Top 3 Questions and Answers
Divorce and Tax Liability in the State of Georgia
Tax Season is coming to an end for most of us that did not have to file an extension, and many of our current divorce clients had questions about divorce and tax liability in the state of Georgia. Getting divorced comes with a wide range of financial obligations including potential income tax liability. Spouses who are able to resolve their divorces peacefully can often structure terms that can provide tax benefits on both sides as certain arrangements have tax implications while others do not. So what are the most common questions we get from our clients?
Is Alimony Taxable in Georgia?
Yes, it is. Alimony is treated differently than child support for income tax purposes. With regard to alimony, the general rule is that payments are deductible by the payer and must be reported as taxable income by the recipient. However, in order for a payment to be considered “alimony” for federal income tax purposes, it must be structured appropriately. Do not avoid paying taxes, we suggest that you meet with a tax professional and a qualified Attorney to learn what agreement is best for you when it comes to divorce and tax liability.
Is Child Support Taxable in Georgia?
The Internal Revenue Service’s (IRS) answer to this question is clear: “No, child support payments are neither deductible by the payer nor taxable to the recipient. When you calculate your gross income to see if you’re required to file a tax return, don’t include child support payments received.” The reason for this is simple: Since child support payments are intended to meet your child’s/children’s needs, they are not considered the income of the recipient spouse. Parents cannot deduct their child’s costs of living while they are married, and child-related expenses do not become tax deductions as a result of the parents getting divorced.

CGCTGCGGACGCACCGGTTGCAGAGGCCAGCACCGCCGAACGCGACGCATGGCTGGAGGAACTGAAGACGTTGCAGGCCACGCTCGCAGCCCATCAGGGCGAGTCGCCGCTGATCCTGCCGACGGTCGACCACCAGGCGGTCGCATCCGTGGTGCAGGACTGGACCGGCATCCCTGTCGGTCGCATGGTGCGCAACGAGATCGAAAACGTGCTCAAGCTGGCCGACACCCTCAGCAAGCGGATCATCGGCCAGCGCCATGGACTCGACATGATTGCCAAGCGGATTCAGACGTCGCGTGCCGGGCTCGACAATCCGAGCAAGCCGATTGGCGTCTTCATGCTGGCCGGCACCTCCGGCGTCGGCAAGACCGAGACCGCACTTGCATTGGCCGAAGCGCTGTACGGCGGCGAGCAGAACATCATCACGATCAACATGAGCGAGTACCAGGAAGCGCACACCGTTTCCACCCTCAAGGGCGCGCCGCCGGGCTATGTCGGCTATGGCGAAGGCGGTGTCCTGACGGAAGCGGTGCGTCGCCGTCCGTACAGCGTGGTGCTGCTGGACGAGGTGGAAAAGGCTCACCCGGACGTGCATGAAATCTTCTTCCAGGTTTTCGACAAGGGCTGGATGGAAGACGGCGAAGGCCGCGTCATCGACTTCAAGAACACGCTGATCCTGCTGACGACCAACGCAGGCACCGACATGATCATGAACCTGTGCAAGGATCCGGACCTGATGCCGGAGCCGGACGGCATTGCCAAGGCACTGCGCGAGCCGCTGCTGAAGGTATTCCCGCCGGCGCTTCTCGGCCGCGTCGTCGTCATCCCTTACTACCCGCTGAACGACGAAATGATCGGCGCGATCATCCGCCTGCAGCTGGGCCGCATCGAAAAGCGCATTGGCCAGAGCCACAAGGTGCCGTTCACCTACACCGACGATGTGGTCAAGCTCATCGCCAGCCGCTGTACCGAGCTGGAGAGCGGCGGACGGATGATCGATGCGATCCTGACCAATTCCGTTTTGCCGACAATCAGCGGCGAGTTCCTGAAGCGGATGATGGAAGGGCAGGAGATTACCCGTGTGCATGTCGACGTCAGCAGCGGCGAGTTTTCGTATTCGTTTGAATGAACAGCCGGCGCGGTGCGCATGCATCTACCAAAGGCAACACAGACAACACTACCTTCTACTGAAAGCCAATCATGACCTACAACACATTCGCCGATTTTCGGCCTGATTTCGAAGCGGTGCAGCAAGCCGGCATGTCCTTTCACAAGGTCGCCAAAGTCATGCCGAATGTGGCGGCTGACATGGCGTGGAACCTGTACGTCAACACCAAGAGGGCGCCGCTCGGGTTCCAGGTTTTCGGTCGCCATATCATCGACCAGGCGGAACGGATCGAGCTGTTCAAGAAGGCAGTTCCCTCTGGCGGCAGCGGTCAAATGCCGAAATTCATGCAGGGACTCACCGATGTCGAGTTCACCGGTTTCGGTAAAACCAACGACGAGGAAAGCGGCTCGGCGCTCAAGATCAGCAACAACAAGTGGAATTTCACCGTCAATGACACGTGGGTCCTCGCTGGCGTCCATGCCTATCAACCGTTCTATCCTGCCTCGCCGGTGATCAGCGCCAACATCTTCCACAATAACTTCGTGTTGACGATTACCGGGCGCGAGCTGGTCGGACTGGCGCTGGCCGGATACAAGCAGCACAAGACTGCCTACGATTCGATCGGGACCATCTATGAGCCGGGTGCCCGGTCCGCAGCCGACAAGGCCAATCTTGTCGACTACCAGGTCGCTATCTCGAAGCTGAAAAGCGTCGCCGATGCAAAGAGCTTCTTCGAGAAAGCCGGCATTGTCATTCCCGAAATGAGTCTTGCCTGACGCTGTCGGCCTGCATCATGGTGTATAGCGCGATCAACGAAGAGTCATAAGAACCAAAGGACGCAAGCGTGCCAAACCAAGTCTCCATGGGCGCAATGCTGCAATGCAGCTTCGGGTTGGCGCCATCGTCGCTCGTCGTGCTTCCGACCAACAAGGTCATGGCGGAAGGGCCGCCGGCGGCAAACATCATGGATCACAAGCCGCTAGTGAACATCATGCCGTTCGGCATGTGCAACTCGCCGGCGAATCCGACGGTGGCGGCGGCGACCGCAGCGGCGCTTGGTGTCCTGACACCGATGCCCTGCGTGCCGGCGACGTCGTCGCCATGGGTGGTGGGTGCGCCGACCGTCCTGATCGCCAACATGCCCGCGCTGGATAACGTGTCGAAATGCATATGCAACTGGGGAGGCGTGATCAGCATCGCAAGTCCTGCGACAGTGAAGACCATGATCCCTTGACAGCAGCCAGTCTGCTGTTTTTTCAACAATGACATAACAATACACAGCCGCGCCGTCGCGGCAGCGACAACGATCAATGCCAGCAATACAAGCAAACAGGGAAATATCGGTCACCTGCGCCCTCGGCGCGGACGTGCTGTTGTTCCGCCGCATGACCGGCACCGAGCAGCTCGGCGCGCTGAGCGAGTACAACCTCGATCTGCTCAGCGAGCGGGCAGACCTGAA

Will Dividing Our Marital Assets Trigger Tax Liability?
Generally speaking, the process of dividing your marital assets during your divorce will not trigger an income tax liability. The transfer of assets between spouses is not a taxable event, and the IRS allows for non-taxable transfers between former spouses for up to one year as “incident to divorce.”
However, there are certain property-related transactions that can result in taxes being owed to the IRS. For example, if divorcing spouses agree to sell a jointly-owned asset and split the proceeds, the gains from that sale must be apportioned between the spouses and included in their reported income. If you receive an asset in your divorce settlement and decide to sell it after the marriage is over, this could potentially trigger a tax liability. This goes for capital gain and ordinary income. Our Law Firm is located in Marietta Georgia and we offer free consultations and flat fees for all Family Law matters. Learn about what our clients have to say >>
Contact Us for a Confidential Divorce Consultation with our Attorney Julie Essa and her qualified legal team in Marietta Georgia.